Schools if you work in a school or you have children it’s important to note that school holidays are very different. The year begins around the second week of September and the first break is Christmas for around 10 days. The next term finishes in Easter and school closes for around 10 days. And then the heat comes… and normally during the second week of June schools close for summer. I think that with the extra holidays in England in May, February, and October it probably all evens out to the same but it makes the terms seem like sentences here and the summer never-ending.

Everywhere else (generally) then we have everything else which ranges from office work, banks, government workers and all in-between. This works similar to England, your holidays are yours and take them when you want, with one big exception…

August. As a tourist, you won’t have needed to nip into the bank to transfer money, or maybe get some paperwork from the council, you wouldn’t have thought about fixing a car or if you have a problem with your water bill. And if any of those things happen to you during August, good luck because most of those places will be closed. Not that it will say so anywhere. In fact, if you check Google, or look at the opening hours on the door it will clearly tell you that they are open… whilst the doors are firmly locked.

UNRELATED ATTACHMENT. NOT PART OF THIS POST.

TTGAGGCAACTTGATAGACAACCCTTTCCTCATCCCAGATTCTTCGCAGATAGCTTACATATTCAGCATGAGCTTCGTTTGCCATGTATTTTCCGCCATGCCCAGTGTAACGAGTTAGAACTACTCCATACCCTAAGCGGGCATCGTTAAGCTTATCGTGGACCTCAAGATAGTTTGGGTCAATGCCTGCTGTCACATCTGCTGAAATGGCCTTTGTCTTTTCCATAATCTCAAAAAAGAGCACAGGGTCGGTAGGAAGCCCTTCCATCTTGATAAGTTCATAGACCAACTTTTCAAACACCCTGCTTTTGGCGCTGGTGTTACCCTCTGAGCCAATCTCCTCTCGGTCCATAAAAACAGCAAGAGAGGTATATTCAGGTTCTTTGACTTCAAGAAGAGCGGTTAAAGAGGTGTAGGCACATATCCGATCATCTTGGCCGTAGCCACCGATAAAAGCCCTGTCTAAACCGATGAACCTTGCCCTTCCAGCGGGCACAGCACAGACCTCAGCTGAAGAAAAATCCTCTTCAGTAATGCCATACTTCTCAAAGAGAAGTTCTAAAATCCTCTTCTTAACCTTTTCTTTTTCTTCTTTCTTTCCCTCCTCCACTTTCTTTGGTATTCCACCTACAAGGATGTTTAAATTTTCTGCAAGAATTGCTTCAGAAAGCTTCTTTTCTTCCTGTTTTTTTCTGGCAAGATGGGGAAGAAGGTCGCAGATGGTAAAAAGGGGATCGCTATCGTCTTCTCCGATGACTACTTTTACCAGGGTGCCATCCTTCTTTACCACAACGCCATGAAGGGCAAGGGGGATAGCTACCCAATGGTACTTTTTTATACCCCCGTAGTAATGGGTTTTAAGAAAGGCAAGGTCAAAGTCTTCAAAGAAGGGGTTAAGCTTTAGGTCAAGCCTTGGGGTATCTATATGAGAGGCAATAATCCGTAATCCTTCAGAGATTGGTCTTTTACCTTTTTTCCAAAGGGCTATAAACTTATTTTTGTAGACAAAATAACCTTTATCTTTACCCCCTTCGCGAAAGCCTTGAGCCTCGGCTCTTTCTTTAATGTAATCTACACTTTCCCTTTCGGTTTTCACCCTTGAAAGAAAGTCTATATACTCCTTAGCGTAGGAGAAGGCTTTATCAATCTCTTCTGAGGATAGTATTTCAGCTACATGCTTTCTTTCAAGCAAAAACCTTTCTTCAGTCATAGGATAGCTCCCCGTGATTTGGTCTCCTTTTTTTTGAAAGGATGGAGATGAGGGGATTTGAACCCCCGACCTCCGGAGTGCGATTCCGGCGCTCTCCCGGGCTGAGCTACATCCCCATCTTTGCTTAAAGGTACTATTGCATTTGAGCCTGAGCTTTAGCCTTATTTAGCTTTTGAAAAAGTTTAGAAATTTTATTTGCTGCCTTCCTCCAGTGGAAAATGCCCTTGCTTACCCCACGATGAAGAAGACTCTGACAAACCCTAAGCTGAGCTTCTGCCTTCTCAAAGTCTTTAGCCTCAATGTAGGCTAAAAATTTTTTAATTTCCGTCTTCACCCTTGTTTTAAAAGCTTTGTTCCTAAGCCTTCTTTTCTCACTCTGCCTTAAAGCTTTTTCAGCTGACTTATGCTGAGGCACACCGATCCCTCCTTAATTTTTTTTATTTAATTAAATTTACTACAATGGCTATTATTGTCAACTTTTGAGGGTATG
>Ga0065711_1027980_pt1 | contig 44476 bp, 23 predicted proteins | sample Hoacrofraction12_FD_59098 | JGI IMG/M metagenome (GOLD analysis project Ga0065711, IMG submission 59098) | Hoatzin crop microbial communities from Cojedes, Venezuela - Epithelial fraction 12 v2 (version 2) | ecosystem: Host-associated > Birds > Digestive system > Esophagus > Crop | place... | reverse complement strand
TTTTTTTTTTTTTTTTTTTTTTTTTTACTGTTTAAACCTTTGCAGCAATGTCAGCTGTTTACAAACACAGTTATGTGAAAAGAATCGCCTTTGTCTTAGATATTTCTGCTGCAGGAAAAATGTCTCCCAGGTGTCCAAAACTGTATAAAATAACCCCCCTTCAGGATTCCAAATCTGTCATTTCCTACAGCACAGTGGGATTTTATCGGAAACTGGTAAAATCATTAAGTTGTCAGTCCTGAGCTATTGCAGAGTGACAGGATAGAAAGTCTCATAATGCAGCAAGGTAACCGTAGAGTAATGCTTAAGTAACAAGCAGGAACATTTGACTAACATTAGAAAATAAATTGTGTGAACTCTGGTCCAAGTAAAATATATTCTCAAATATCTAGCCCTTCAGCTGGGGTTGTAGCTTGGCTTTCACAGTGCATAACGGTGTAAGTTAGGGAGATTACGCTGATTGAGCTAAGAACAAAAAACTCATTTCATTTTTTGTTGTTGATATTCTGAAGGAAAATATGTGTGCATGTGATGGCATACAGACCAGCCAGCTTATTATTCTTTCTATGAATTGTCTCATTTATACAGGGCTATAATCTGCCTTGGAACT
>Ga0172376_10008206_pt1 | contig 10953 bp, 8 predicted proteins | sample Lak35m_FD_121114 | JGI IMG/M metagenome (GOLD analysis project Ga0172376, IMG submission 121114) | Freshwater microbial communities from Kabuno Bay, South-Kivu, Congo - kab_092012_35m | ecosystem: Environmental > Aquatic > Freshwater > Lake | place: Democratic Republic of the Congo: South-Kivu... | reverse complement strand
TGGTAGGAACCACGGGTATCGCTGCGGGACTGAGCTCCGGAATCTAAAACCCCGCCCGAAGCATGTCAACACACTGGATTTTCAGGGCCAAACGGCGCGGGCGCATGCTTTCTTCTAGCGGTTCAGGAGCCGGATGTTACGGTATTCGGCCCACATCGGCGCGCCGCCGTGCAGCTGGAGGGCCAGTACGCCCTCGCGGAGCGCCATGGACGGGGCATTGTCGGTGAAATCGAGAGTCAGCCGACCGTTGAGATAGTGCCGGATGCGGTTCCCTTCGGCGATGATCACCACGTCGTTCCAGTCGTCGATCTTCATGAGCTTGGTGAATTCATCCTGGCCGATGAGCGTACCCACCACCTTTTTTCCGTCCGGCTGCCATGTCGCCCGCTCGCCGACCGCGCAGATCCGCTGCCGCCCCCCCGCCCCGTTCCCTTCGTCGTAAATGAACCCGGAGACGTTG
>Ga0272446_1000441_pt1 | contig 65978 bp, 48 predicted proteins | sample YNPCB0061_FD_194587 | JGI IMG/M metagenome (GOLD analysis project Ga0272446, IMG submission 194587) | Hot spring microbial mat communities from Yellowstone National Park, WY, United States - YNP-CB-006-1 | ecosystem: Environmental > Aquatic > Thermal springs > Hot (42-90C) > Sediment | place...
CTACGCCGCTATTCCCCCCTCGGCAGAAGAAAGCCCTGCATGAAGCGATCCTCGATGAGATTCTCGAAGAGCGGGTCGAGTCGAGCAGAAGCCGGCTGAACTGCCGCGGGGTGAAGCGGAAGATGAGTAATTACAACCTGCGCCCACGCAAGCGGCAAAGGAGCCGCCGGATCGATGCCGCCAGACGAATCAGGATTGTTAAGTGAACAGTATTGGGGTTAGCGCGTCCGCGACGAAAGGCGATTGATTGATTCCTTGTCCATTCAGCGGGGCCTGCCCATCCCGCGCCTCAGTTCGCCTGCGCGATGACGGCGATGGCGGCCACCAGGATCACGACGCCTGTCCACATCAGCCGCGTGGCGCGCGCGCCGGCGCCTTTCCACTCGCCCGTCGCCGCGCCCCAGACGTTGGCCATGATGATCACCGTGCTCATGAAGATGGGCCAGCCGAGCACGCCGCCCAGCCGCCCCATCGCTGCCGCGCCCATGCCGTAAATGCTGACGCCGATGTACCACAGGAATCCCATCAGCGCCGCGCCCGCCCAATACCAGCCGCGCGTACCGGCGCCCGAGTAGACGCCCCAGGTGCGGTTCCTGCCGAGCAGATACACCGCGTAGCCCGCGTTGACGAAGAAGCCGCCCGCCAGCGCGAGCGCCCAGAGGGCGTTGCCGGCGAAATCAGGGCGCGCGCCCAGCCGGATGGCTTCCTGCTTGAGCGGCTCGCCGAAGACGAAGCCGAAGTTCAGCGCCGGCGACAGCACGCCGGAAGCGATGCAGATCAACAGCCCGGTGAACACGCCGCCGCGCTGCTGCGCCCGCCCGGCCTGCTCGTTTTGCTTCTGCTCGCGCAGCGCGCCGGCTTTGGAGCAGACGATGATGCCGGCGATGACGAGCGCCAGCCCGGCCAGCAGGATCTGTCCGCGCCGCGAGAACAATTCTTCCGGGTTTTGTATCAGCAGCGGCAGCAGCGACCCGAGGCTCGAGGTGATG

So how does it compare?

Well, the first thing you have to accept is it’s different. The second thing I always tell people goes back to lifestyle. I moved to Spain because, whilst I had a 9-5 job in England with bank holidays and annual leave to take when I wanted, I was unhappy and I wanted something different.